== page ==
Prospect Primer: National League East
Some prospects are on the verge of stardom, others are entering a crucial phase of their development and others are getting their first tastes of full-season ball. As the 2023 season approaches, MiLB.com goes through each MLB division to take a look at the most intriguing prospects. Other Prospect Primers:
Some prospects are on the verge of stardom, others are entering a crucial phase of their development and others are getting their first tastes of full-season ball. As the 2023 season approaches, MiLB.com goes through each MLB division to take a look at the most intriguing prospects.
Other Prospect Primers:
AL East | AL Central | AL West | NL Central | NL West
Major League-ready: Francisco Álvarez, C, Mets
Álvarez accrued big league service time and took at-bats for the Mets in the final week of the 2022 season, but the 21-year-old catcher is still very much a prospect in the midst of the development process.
As such, the third-ranked prospect in baseball, will open the 2023 season with Triple-A Syracuse and continue to refine his glove to complement his already-electric bat. Though the Mets are comfortable with their incumbent tandem, it doesn’t seem like there will be too many months standing between Álvarez and a consistent role in the Majors.
“There are so many aspects of being a good defensive catcher,” manager Buck Showalter said during Spring Training. “He’s come a long way. Part one of that is having them understand how important it is.”
Álvarez hit .260/.374/.511 with 27 home runs between Double-A and Triple-A last season before his Queens cameo, which included his first Major League roundtripper. In the process of becoming a more well-rounded catcher, he worked with -- and impressed -- stars like Jacob deGrom and Max Scherzer during their various rehab assignments over the summer.
“He’s seen these hitters more than I have, so he had different thoughts on certain situations,” Scherzer said at the time. “He made some adjustments along the way. He worked with me pretty well, so I’m excited to see what he can do.”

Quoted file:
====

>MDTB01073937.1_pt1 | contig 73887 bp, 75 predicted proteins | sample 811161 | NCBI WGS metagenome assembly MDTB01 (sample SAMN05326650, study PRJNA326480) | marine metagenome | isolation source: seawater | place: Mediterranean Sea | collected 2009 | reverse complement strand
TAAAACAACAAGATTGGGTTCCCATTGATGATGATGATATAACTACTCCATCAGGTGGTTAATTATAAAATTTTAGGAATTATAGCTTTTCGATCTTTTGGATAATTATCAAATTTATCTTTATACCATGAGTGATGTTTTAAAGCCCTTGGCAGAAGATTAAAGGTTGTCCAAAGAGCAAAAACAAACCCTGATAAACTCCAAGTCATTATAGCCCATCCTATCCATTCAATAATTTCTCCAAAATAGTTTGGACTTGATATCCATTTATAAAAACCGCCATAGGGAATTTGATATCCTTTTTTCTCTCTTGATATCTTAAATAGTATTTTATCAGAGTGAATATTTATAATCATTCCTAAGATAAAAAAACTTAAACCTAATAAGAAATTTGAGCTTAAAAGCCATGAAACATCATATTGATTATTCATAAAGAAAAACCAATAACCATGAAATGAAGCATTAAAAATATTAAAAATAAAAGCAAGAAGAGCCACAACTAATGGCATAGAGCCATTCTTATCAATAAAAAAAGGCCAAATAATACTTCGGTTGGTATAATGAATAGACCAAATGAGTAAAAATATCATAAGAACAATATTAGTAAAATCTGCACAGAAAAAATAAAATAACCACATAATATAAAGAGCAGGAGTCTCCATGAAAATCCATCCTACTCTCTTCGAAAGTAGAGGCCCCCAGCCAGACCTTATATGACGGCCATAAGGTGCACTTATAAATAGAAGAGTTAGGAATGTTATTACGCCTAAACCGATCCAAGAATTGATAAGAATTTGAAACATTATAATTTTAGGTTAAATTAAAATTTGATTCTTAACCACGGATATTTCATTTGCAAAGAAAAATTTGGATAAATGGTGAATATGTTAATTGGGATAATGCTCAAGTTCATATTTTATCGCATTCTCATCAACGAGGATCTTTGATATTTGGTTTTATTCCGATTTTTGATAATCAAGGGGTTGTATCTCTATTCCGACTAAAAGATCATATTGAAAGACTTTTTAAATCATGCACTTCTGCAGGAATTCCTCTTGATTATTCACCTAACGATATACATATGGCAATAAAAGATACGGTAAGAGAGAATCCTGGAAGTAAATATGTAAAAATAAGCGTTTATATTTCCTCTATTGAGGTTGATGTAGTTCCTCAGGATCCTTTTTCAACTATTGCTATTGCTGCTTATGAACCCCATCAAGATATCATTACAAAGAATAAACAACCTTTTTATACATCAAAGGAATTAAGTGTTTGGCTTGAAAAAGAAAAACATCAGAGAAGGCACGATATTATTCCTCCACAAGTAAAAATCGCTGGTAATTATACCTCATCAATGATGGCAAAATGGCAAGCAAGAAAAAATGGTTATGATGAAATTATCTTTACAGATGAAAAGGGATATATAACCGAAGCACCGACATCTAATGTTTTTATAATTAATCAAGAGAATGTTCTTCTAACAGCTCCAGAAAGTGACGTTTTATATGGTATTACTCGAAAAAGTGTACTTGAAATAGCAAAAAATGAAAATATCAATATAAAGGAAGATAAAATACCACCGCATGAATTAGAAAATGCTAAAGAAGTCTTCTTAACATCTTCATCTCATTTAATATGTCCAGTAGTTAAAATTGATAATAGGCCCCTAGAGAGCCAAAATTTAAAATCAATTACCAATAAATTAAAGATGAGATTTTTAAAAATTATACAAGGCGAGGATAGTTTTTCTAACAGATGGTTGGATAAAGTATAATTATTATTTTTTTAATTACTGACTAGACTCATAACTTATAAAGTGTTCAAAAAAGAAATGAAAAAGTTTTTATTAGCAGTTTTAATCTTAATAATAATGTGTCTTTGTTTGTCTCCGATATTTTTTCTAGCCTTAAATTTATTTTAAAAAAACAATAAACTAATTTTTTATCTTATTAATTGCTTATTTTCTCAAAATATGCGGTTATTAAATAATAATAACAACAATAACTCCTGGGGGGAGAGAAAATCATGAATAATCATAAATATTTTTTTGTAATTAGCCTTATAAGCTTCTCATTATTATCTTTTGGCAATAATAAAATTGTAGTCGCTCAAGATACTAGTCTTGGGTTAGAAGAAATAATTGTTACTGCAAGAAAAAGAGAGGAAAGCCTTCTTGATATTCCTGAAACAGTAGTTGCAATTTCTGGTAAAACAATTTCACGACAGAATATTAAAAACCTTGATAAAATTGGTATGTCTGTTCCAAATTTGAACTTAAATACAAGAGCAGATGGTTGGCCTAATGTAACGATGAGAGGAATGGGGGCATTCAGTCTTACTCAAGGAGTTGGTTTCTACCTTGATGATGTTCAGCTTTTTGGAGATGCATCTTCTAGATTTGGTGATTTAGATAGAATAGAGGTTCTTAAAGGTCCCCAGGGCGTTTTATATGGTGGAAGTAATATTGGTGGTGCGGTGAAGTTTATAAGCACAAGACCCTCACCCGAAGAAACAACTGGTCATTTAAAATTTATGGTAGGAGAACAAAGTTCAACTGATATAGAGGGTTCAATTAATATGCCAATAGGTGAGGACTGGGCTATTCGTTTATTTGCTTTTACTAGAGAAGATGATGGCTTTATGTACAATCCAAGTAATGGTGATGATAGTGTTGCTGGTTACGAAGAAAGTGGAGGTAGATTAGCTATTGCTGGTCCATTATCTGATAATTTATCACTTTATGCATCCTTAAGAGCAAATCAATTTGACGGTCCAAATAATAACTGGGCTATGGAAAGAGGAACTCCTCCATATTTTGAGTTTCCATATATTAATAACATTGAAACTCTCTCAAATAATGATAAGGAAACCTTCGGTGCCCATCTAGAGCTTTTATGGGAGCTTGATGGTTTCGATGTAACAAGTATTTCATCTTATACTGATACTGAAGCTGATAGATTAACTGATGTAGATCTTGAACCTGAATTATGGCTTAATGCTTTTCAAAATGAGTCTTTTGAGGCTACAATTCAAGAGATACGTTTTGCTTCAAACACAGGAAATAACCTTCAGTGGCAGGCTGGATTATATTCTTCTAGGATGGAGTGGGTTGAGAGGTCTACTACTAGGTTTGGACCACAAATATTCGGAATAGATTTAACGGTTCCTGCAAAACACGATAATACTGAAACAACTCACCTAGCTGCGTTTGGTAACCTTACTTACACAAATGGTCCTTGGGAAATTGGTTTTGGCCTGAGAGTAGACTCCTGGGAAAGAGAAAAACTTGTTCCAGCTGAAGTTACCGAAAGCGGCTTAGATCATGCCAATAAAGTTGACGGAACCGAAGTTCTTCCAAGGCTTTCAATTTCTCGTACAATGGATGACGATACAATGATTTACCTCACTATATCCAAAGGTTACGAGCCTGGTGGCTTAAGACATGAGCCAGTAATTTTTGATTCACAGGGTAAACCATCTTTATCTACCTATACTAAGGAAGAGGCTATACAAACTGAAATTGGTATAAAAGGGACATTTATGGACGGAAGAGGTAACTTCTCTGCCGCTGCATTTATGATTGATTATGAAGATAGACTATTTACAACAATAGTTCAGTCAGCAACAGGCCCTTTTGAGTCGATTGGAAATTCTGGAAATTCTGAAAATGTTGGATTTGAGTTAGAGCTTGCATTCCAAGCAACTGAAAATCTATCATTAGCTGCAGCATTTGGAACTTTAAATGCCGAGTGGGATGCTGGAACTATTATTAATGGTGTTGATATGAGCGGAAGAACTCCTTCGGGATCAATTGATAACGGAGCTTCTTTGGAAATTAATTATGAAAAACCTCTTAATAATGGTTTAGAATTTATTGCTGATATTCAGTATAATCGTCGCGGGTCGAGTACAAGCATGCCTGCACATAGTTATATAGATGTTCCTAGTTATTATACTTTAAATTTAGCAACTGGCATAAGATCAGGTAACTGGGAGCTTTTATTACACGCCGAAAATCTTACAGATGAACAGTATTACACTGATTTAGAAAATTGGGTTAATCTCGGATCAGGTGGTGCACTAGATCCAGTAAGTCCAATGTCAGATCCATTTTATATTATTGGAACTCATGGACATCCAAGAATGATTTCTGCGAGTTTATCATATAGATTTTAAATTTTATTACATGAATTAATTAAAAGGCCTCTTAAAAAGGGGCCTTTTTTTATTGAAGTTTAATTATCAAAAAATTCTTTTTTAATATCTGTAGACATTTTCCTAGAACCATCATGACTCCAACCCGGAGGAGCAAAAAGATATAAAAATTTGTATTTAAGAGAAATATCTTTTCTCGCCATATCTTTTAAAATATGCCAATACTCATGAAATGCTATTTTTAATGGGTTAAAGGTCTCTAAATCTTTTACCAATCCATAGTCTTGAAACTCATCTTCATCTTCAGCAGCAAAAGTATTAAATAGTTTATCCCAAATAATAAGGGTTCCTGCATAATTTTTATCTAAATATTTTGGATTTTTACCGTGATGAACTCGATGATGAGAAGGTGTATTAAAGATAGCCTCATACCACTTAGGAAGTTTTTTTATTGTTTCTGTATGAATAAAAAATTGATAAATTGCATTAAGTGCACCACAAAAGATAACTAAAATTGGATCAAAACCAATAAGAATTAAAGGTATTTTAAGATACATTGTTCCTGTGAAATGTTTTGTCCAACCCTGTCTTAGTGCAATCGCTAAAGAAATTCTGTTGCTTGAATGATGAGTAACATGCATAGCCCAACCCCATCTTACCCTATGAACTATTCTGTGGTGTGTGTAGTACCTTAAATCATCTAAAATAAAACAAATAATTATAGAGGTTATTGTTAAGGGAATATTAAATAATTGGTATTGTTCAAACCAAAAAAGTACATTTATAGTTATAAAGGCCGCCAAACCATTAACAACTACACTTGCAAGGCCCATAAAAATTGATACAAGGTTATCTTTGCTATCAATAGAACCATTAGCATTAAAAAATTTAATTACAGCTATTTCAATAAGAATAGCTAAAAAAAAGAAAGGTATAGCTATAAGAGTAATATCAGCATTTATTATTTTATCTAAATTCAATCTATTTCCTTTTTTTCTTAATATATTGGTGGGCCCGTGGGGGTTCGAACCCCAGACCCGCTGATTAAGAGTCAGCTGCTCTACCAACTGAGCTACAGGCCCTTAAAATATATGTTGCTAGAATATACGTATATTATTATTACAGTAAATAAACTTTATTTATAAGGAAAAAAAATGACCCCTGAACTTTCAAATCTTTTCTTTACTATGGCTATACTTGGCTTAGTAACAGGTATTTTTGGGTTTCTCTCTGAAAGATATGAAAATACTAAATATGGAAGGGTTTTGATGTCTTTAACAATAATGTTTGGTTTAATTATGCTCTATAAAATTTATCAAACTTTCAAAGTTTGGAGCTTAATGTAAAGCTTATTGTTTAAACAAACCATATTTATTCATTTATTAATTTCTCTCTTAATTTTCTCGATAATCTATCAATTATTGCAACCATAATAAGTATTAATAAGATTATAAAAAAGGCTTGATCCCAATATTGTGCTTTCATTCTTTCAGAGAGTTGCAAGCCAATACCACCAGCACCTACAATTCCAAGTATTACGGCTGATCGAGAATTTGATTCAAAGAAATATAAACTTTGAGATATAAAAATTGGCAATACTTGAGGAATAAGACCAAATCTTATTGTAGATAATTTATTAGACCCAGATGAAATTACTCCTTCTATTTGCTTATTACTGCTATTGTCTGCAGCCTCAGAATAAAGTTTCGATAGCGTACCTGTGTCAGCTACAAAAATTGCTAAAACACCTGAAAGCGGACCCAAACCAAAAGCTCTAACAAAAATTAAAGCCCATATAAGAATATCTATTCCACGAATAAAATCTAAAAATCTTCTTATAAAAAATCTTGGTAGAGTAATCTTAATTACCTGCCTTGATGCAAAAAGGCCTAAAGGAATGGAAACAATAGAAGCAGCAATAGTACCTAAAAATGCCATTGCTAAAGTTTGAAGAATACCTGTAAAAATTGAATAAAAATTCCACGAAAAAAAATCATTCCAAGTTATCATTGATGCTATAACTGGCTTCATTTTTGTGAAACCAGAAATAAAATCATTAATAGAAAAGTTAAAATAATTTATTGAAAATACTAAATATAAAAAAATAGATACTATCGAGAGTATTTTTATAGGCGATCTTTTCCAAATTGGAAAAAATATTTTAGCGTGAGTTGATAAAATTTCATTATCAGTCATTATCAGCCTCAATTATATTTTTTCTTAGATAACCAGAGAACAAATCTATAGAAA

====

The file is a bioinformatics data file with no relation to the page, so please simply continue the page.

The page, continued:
What Álvarez can do for now is continue his tireless work on a daily basis in Syracuse. It’s something he recognizes as a necessary step in the process, and as the Mets’ only other catcher on the 40-man roster, a move that keeps him just one call away.
“The first thing that came to mind was that I needed to go back down there and work hard and prove myself, so that they can call me back up eventually,” Álvarez said through an interpreter. “I think going down there, it’s going to help me get the reps that I really need, and just get that experience to eventually come back up and succeed.”
Human highlight reel: Eury Pérez, RHP, Marlins
When you watch Pérez, it’s hard to understand how anyone ever hits him.
The right-hander, who will only turn 20 shortly after Opening Day, is one of three pitchers who feature both a fastball and a secondary offering that grades out at 70 or higher on the 20-80 scouting scale. Baltimore’s Grayson Rodriguez and Cleveland’s Daniel Espino are the others, giving Pérez a case for being considered the NL’s top pitching prospect.
If you have the chance, flip on Triple-A Jacksonville’s broadcast when Pérez takes the mound. You’ll get 100-mph fastballs, a wipeout change and a pair of above-average breaking balls to boot. The No. 3 right-handed pitching prospect in the game will be in Miami sooner rather than later.
2025 Shining star: James Wood, OF, Nationals
Wood was arguably the breakout star of the Minors in 2022. What can he do for an encore in 2023 -- and beyond?
The left-handed-hitting slugger had an OPS over 1.000 at Single-A in the Padres system when he was dealt to Washington as part of the package that sent Juan Soto to San Diego. Wood was certainly not the biggest household name among the six players involved at the time, but he’s on a trajectory that should have him there in no time -- if he isn’t already as the No. 17 prospect in baseball.
2028 Faces of the rivalry: Brett Baty, 3B, Mets and Andrew Painter, RHP, Phillies
Close your eyes and picture a fierce batter/pitcher matchup in the NL East in the late 2000s or early 2010s. Were you thinking about David Wright and Cole Hamels?
There is another third baseman and ace duo blossoming in the division, even on the same teams as their predecessors. Baty (MLB's No. 21 overall prospect) hit .315 with 19 homers in the upper Minors last year, while Painter (MLB No. 6), at 19, posted a sparkling 1.56 ERA in 22 starts across three levels.
It might be a while before the pair face off in the International League as Painter slowly rehabs from a UCL sprain suffered in Spring Training, but -- like Wright and Hamels, who were each other’s second-most-common opponent during their careers -- these young stars should see plenty of one another for years to come.
Back and healthy: Spencer Schwellenbach, RHP, Braves
Schwellenbach was a two-way star at Nebraska in 2021, recording an 0.87 ERA in 31 2/3 innings on the mound and an .862 OPS in 48 games at the plate while playing shortstop. Atlanta took him in the second round of the Draft that year, but he’s yet to make his professional debut after undergoing Tommy John surgery.
Now healthy, Schwellenbach ranks as the club’s No. 7 prospect and should be ready to go on Opening Day. He will focus on his pitching, with electric stuff pre-injury and fewer miles on his arm than the typical 22-year-old.
Jacob Resnick is a contributor for MiLB.com.